OCFW Christmas serial CHAPTER SEVEN

OCFW Christmas serial story

Chapter Seven

this chapter by Sharon Srock
Copyright © OKC Christian Fiction Writers

“Watch Tad, I bet I can get some serious air on this jump.” Eleven-year-old Robbie lined his bike up with the homemade ramp and pedaled hard for his target. His bike sailed across the rickety piece of plywood, soaring into the air, coming down neatly on the opposite ramp ten feet away. Robbie applied his brakes, skidding his back wheel in a gravel-showering arc before coming to a triumphant stop. “Yes!”

“Awesome.”Tad stopped next to his best friend and offered a high five in recognition of the flawless stunt.

“Are you two morons trying to kill yourselves?”

Robbie smiled at his twin sister. “Hey, Ellie.”

Ellie sent an answering smile to Robbie and frowned at Tad. “Those ramps don’t look very safe.”

Tad snorted. “That’s cause you’re a girl and this is a guy thing. Go play with your dolls.”

Ellie raised a clearly sarcastic eyebrow. Without a word she wheeled her own bike to spot Robbie had started from and prepared to make Tad eat his words.

“Ellie…” Robbie’s voice carried a warning.

Tad stood back, arms crossed, ready to watch the show. “We aren’t going for bandages when you break something,” he scoffed.

Nice, Tad thought when Ellie took the ramp in solid form. His approval was short lived as the opposing ramp crumbled under her landing, sending her barreling into a tree.

The scream of her impact seemed to echo across the years and through the snow-covered night.

Tad paused beside the tree, his gloved hand resting on the trunk. No wonder she hated him.

In the end Robbie had run for help. Not Tad.


Eleanor hurried past the scene of the accident, her memories of that day broken and bittersweet. She remembered the teasing and the giddy feel of nothing but air under her wheels. The next thing she could recall with any clarity was waking up with her head in Tad’s lap and unbearable pain.

“Shhh. Don’t move. Robbie went for help.”

“It hurts.”

“I know.” Tad brushed the long dark hair from her face. The fear she saw reflected in his twelve-year-old eyes frightened her more than the pain. He must have realized that.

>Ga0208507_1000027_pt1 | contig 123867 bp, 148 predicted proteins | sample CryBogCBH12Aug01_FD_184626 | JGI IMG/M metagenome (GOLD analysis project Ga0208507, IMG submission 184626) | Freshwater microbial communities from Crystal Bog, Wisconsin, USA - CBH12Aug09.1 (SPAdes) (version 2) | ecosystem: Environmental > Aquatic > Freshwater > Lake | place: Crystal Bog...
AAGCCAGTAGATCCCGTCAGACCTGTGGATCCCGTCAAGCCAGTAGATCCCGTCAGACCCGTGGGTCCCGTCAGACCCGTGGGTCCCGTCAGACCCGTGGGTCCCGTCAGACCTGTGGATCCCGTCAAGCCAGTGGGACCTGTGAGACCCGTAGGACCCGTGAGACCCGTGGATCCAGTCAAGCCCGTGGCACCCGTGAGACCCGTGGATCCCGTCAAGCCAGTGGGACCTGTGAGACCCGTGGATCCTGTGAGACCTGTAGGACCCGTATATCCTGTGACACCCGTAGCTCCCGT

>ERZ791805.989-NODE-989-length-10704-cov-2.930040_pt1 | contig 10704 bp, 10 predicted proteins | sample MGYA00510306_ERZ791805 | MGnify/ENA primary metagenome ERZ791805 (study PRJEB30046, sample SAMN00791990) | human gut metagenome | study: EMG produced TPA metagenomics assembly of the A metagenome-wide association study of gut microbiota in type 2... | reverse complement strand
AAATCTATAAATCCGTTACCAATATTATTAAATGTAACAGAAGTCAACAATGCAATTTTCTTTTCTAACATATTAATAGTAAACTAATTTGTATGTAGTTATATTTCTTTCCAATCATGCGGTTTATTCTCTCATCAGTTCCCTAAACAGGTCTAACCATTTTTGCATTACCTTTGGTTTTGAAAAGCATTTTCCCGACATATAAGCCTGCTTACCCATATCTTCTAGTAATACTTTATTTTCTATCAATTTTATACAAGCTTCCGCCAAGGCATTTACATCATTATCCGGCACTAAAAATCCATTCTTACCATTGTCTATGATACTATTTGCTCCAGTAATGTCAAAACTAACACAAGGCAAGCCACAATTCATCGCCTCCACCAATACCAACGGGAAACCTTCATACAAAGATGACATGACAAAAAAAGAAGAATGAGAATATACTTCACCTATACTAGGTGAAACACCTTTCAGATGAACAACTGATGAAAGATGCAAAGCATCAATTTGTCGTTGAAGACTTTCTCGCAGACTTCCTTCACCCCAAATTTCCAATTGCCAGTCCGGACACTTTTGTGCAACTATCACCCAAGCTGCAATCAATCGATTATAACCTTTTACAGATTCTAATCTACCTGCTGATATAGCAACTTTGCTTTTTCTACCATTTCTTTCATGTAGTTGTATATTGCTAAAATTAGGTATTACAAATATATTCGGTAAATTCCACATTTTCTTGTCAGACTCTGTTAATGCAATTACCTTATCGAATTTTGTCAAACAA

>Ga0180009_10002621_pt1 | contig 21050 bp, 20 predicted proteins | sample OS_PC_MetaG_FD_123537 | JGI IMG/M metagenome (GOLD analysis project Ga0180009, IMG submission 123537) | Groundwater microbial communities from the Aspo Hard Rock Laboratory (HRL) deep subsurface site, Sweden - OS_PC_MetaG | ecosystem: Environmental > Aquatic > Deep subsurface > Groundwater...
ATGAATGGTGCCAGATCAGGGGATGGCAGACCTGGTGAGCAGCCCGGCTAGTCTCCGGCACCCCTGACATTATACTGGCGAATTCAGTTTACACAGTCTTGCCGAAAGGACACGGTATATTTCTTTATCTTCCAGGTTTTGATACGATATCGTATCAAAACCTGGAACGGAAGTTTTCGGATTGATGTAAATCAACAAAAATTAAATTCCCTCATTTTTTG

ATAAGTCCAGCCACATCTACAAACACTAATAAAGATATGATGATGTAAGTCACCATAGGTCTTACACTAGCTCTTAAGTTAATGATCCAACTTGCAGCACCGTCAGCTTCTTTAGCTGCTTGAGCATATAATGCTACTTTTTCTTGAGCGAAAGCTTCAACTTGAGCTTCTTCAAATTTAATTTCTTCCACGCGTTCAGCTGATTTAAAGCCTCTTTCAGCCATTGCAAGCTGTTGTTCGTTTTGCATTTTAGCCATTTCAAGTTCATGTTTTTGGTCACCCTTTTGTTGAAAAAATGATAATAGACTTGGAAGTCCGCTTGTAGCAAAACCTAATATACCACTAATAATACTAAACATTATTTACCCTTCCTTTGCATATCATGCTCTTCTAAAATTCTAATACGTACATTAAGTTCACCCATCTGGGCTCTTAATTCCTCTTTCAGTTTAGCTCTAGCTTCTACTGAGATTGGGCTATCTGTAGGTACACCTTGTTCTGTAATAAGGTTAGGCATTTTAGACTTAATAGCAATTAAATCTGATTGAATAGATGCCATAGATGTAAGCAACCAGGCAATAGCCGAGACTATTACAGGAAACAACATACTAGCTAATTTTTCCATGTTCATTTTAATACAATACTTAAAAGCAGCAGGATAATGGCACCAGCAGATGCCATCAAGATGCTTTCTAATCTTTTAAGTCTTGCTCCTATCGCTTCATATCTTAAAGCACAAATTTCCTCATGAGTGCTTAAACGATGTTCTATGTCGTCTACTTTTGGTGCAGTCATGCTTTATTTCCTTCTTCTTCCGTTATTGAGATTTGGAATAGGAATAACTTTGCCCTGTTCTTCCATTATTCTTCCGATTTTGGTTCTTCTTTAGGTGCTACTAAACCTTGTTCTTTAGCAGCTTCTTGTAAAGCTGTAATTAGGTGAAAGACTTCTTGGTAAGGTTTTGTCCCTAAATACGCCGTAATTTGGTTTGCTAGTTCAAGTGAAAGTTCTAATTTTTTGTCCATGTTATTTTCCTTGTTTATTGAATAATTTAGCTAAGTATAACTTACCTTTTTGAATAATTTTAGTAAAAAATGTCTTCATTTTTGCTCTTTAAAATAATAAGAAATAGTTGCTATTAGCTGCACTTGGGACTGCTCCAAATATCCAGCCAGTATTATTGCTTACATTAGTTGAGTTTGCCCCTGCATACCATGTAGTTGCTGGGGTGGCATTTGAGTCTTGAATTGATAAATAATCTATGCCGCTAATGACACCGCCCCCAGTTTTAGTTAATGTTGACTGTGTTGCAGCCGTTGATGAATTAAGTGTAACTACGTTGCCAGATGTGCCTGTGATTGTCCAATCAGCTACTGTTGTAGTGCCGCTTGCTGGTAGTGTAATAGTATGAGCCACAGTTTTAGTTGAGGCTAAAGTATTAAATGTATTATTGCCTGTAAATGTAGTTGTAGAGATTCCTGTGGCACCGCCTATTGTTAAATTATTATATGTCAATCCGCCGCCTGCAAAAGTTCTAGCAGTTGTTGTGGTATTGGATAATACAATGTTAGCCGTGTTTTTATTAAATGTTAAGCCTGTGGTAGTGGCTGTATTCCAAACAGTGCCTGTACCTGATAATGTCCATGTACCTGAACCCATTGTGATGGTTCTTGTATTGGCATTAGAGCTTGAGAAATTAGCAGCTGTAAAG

“That was amazing.”

Ellie closed her eyes against the pain in her leg and the tears she couldn’t control.

“I mean that, Ellie, totally amazing. You could probably be a stunt woman or something.”

She thought she felt his lips brush her forehead in a touch of tenderness she would never forget.

Later, in the hospital, she couldn’t figure out if the kiss had been real or not. It had never been repeated.

Eleanor stopped walking when she didn’t hear Tad following. When she turned around, she saw him leaning against the tree. Anger over his remarks, hurt over Robbie’s death, and the cold of the storm all receded.

“That summer changed things for all of us, didn’t it?”

Tad nodded. “Did I ever apologize?”

“For what?”

Tad blinked in obvious confusion. “For what? How about for daring you to keep up with Robbie and me? If I’d kept my mouth shut, you probably wouldn’t have spent the summer in a body cast.”

“You think I blame you for that?”

“I think you hate me for that.”

Eleanor shook her head. Men. She looked behind her and could just see the Christmas lights from home blinking through the dark. It was comforting.

“I don’t blame you and I don’t hate you. We were kids. All three of us should have had a T in our name somewhere for trouble. I don’t remember a lot that about that day, but I do remember the blond haired, freckle faced boy who brought me flowers and chocolate once a week for eight weeks. A friend who kept Robbie from being bored while I recuperated.

“Daises are still my favorite flower, and Robbie loved you.” Eleanor shivered, bunched her coat a little tighter around her frame. “I’ll admit my love affair with chocolate has caused me some grief over the years, but I’m working on that as well.”

He started down the hill toward her, eyes lighter now. “So the weight loss is intentional? Not a product of grief?”

“You did notice. I was afraid of that.” She sighed.


Eleanor rolled her head back to look at the sky, still dropping snow on them. Since they were clearing the air, she might as well go for the whole truth. “I had a weight loss procedure six months ago. I decided it was time to take control of my life. Robbie was the only one who knew.”

“That’s amazing,” he said as he drew abreast of her and took her arm so they could keep moving.

She couldn’t look at him as she asked. “You don’t think it’s dumb? “

“How can it be dumb to take control of something that could destroy you?”

Eleanor glanced at him from the corner of her eye. “I don’t want to start another argument, but maybe you should follow my example. The Bible says we should worry less about the things that can kill our bodies and more about the things that can kill our souls.

“My weight might have sent me to an early grave, but I know where I’m going. Where are you going, Tad?” She shivered again, then tried to make a joke of it. “Sometimes my loss of insulation is a bad thing. Let’s get to the house. Everyone will be worried.”


Tad tugged Ellie’s elbow, bringing her even closer. Close enough so he could brush his lips across her forehead. “You make me think, Ellie Clark. I’m not sure that’s always a good thing.”

One more chapter to go. Check back Wednesday to read the end and find out what happens with Tad and Ellie!


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